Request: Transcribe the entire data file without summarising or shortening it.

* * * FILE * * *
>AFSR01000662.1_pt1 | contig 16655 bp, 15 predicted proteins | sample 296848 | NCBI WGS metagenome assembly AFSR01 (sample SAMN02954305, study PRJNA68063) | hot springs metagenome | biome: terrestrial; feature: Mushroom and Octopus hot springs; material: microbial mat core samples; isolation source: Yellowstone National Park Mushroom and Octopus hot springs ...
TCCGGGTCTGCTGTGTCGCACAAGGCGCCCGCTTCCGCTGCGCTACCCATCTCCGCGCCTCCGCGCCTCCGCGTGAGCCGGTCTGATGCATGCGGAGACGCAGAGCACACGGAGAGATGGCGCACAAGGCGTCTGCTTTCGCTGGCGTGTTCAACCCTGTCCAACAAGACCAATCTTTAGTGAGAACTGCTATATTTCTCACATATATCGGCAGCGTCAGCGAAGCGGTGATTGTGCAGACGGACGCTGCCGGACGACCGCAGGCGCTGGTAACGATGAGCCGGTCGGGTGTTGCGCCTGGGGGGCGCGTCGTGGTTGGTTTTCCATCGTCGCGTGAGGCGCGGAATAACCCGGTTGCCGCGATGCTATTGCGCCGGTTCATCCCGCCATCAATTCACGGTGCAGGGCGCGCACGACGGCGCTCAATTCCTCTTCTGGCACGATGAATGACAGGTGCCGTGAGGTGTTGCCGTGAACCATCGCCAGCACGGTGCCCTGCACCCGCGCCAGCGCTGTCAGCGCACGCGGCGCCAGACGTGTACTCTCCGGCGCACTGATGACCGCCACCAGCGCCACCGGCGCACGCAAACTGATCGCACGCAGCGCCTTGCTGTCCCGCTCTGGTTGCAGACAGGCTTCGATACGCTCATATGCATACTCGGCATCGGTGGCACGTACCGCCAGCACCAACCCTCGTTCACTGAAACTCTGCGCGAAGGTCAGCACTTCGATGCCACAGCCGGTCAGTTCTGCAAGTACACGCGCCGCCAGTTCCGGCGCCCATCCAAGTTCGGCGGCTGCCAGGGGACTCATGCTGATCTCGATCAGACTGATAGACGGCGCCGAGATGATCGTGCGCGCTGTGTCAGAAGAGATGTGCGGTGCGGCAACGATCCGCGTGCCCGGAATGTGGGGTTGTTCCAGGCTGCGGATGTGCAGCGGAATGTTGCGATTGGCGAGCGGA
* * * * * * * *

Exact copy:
>AFSR01000662.1_pt1 | contig 16655 bp, 15 predicted proteins | sample 296848 | NCBI WGS metagenome assembly AFSR01 (sample SAMN02954305, study PRJNA68063) | hot springs metagenome | biome: terrestrial; feature: Mushroom and Octopus hot springs; material: microbial mat core samples; isolation source: Yellowstone National Park Mushroom and Octopus hot springs ...
TCCGGGTCTGCTGTGTCGCACAAGGCGCCCGCTTCCGCTGCGCTACCCATCTCCGCGCCTCCGCGCCTCCGCGTGAGCCGGTCTGATGCATGCGGAGACGCAGAGCACACGGAGAGATGGCGCACAAGGCGTCTGCTTTCGCTGGCGTGTTCAACCCTGTCCAACAAGACCAATCTTTAGTGAGAACTGCTATATTTCTCACATATATCGGCAGCGTCAGCGAAGCGGTGATTGTGCAGACGGACGCTGCCGGACGACCGCAGGCGCTGGTAACGATGAGCCGGTCGGGTGTTGCGCCTGGGGGGCGCGTCGTGGTTGGTTTTCCATCGTCGCGTGAGGCGCGGAATAACCCGGTTGCCGCGATGCTATTGCGCCGGTTCATCCCGCCATCAATTCACGGTGCAGGGCGCGCACGACGGCGCTCAATTCCTCTTCTGGCACGATGAATGACAGGTGCCGTGAGGTGTTGCCGTGAACCATCGCCAGCACGGTGCCCTGCACCCGCGCCAGCGCTGTCAGCGCACGCGGCGCCAGACGTGTACTCTCCGGCGCACTGATGACCGCCACCAGCGCCACCGGCGCACGCAAACTGATCGCACGCAGCGCCTTGCTGTCCCGCTCTGGTTGCAGACAGGCTTCGATACGCTCATATGCATACTCGGCATCGGTGGCACGTACCGCCAGCACCAACCCTCGTTCACTGAAACTCTGCGCGAAGGTCAGCACTTCGATGCCACAGCCGGTCAGTTCTGCAAGTACACGCGCCGCCAGTTCCGGCGCCCATCCAAGTTCGGCGGCTGCCAGGGGACTCATGCTGATCTCGATCAGACTGATAGACGGCGCCGAGATGATCGTGCGCGCTGTGTCAGAAGAGATGTGCGGTGCGGCAACGATCCGCGTGCCCGGAATGTGGGGTTGTTCCAGGCTGCGGATGTGCAGCGGAATGTTGCGATTGGCGAGCGGA